Generative AI Enters Custom IC Verification

Siemens’ latest EDA tool uses generative and other AI algorithms to drastically cut IC verification time and speed time-to-market.

Spencer Chin, Senior Editor

July 13, 2023

3 Min Read
Siemens’ Solido Design Environment software makes liberal use of Al algorithms to dramatically slash calculations and design iterations, reducing design time.Siemens

IC design and verification are arguably two of the most compute-intensive design tasks for engineers, and EDA vendors are infusing artificial intelligence (AI) into design software to address increasingly complex circuit design needs.

Siemens Digital Industries Software is the latest company betting on AI with its Solido™ Design Environment software – an AI-powered, cloud-ready integrated circuit (IC) design and verification solution.

According to Siemens, Solido Design Environment software delivers a unified approach for custom IC design and verification that can help designers to achieve high overall design quality and reduce time-to-market, while optimizing for inter-dependent tradeoffs. It provides a single, comprehensive cockpit that handles nominal and variation-aware analysis, including SPICE-level circuit simulation setup, measurements and regressions, as well as waveforms and statistical results analysis.

“Engineering teams must solve complex problems and innovate at a faster pace than before, said  Amit Gupta, vice president and general manager of the Custom IC Verification division at Siemens Digital Industries Software, in a recent interview with Design News. “There are increasing development and fabrication costs, increased variability, and noise parasitics, as well as larger, denser, and more complex designs.”

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According to Gupta, IC verification is a tedious, laborious task, which traditionally involves the use of brute force statistical methods requiring upwards of millions of samples to achieve high sigma verification. On top of this, semiconductor circuit responses do not follow Gaussian distribution.

By using AI, Siemens’ design software  helps designers identify optimization paths to improve circuit power, performance, and area, as well as to perform production-accurate statistical yield analysis at a fraction of runtime compared to brute-force methods.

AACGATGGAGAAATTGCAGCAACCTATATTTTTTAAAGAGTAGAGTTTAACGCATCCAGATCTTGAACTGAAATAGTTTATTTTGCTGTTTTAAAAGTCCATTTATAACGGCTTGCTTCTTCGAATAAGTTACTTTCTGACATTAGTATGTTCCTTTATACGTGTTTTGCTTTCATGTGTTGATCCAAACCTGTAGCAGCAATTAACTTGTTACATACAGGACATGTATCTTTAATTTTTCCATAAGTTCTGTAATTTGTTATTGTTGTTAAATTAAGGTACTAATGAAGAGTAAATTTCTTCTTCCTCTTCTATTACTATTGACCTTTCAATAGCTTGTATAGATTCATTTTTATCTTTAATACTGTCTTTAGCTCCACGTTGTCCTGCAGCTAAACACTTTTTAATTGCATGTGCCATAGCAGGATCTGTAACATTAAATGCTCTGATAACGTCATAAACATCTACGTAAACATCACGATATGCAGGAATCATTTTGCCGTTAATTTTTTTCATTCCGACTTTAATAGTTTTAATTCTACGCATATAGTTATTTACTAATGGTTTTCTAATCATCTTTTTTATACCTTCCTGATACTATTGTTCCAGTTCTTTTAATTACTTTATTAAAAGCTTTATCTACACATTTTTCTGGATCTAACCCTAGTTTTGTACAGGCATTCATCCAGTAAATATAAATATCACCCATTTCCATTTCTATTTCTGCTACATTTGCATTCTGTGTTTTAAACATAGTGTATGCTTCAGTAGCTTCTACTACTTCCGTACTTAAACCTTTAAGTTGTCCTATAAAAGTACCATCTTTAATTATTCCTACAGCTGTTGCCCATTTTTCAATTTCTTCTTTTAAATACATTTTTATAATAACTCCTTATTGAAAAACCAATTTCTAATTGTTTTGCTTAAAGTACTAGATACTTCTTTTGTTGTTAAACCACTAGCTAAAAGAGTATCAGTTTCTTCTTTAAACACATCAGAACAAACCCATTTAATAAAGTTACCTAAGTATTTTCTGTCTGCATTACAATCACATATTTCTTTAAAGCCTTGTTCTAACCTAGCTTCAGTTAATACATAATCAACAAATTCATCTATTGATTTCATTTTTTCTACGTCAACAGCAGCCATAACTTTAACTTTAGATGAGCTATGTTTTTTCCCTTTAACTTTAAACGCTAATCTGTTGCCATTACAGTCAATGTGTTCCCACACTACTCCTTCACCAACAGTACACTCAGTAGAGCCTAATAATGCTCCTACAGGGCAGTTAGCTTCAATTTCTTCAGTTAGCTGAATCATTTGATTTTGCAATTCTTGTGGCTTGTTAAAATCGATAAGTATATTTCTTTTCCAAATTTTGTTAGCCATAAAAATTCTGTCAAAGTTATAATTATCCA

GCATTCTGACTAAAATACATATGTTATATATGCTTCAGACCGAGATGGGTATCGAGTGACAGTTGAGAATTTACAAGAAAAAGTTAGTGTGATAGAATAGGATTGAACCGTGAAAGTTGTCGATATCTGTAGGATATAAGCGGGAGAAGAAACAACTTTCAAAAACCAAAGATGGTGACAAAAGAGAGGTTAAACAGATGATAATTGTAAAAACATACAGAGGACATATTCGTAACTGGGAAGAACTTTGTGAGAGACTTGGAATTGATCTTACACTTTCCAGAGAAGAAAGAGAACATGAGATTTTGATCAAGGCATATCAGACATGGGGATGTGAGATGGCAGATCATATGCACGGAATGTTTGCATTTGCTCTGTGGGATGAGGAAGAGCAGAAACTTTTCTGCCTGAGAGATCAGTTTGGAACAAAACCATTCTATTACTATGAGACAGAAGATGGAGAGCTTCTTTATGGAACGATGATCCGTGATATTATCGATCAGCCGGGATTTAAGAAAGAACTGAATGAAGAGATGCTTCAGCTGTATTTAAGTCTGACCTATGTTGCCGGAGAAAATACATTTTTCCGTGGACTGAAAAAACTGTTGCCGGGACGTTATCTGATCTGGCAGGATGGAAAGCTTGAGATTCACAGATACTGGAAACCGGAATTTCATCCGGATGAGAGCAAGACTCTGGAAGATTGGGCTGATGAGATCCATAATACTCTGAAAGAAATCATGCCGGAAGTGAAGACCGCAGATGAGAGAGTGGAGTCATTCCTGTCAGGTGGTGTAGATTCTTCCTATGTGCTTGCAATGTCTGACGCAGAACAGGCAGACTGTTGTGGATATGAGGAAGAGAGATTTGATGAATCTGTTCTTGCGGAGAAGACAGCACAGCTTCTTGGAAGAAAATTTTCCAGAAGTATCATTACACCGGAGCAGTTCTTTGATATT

One key benefit of AI is verifiability. “You want to make sure the answers are verifiable by design engineers so you can tell the AI model is correct,” Gupta said. “Verifiability is important.”

The tool uses several forms of AI. According to Gupta, adaptive AI was able to deliver brute force yield verification, achieving several orders of magnitude faster calculatons.

“In one example, only 4,000 simulations were needed,”  Gupta said.

The tool also used additive AI to speed iteration runtime. With custom IC verification, much of the work is iterative, and rerunning calculations is costly. By reusing knowledge from previous jobs or similar designs by a factor of 10 to 100X. They reduced the number of simulations required by 11,000 to well under 600 in one run, according to Gupta.

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Besides adaptive and additive AI, the tool also uses generative or what Gupta terms as assistive AI algorithms, which helps speed the time generating new designs and performing the all-important optimization. The assistive learning technology reduces iterations and overdesign to achieve a 5 to 10X productivity with better quality of results. The assistive learning identifies optimization paths to improve yield optimization. It helps boostperformance for design and verification teams, producing smarter and faster AI decisions and analysis using on retained AI models.

The Solido Design Environment software is available now.

Spencer Chin is a Senior Editor for Design News covering the electronics beat. He has many years of experience covering developments in components, semiconductors, subsystems, power, and other facets of electronics from both a business/supply-chain and technology perspective. He can be reached at [email protected].


About the Author(s)

Spencer Chin

Senior Editor, Design News

Spencer Chin is a Senior Editor for Design News, covering the electronics beat, which includes semiconductors, components, power, embedded systems, artificial intelligence, augmented and virtual reality, and other related subjects. He is always open to ideas for coverage. Spencer has spent many years covering electronics for brands including Electronic Products, Electronic Buyers News, EE Times, Power Electronics, and electronics360. You can reach him at [email protected] or follow him at @spencerchin.

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